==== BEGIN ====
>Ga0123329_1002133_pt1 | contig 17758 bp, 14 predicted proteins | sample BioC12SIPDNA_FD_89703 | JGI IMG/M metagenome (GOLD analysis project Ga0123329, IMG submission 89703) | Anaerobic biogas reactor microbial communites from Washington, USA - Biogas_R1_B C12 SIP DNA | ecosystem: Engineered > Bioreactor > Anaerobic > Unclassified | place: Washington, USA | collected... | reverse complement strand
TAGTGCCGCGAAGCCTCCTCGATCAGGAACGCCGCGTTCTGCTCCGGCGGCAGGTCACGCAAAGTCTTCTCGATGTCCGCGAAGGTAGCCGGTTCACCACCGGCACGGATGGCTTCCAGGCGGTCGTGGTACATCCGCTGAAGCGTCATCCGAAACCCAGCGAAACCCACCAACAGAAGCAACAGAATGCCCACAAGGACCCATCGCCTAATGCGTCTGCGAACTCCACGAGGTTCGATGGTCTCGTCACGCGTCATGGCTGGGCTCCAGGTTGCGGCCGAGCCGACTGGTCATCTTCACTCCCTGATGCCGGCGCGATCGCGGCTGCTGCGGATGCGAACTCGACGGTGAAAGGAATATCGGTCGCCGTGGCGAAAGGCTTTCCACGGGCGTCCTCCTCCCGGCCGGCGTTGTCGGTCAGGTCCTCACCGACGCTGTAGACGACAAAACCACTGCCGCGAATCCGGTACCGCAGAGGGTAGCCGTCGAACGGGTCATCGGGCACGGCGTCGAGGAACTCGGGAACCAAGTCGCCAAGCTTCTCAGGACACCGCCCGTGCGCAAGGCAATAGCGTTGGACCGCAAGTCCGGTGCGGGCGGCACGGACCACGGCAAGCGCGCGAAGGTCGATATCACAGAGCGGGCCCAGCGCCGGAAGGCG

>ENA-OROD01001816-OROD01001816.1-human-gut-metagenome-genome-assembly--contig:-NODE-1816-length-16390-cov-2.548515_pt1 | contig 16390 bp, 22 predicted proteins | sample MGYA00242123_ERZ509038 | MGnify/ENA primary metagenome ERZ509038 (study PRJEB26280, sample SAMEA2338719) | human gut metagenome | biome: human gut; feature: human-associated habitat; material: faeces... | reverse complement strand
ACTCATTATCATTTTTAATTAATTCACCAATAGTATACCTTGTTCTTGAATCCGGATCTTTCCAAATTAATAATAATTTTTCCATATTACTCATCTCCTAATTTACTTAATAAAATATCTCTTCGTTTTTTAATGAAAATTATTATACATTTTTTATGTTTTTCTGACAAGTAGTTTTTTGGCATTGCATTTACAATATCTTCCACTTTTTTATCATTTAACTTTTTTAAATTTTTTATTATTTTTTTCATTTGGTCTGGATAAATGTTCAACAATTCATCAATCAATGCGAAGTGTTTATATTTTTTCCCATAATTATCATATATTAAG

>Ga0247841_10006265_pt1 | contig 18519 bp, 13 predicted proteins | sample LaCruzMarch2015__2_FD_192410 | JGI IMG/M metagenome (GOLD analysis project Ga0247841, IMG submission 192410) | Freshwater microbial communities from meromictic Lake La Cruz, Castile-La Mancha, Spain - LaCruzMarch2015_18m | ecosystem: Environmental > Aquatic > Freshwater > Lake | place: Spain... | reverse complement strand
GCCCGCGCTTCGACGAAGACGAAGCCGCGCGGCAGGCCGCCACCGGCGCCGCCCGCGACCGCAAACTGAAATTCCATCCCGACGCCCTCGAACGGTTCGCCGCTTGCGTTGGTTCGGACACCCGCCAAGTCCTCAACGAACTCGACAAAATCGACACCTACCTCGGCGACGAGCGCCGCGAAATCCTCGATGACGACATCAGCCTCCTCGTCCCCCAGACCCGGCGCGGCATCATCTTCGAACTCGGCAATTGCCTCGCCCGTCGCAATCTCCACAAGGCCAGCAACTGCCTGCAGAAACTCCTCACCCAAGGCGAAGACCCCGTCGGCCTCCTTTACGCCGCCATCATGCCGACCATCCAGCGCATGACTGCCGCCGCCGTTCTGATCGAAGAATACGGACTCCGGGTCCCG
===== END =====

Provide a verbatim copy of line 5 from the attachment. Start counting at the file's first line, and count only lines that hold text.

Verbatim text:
>Ga0247841_10006265_pt1 | contig 18519 bp, 13 predicted proteins | sample LaCruzMarch2015__2_FD_192410 | JGI IMG/M metagenome (GOLD analysis project Ga0247841, IMG submission 192410) | Freshwater microbial communities from meromictic Lake La Cruz, Castile-La Mancha, Spain - LaCruzMarch2015_18m | ecosystem: Environmental > Aquatic > Freshwater > Lake | place: Spain... | reverse complement strand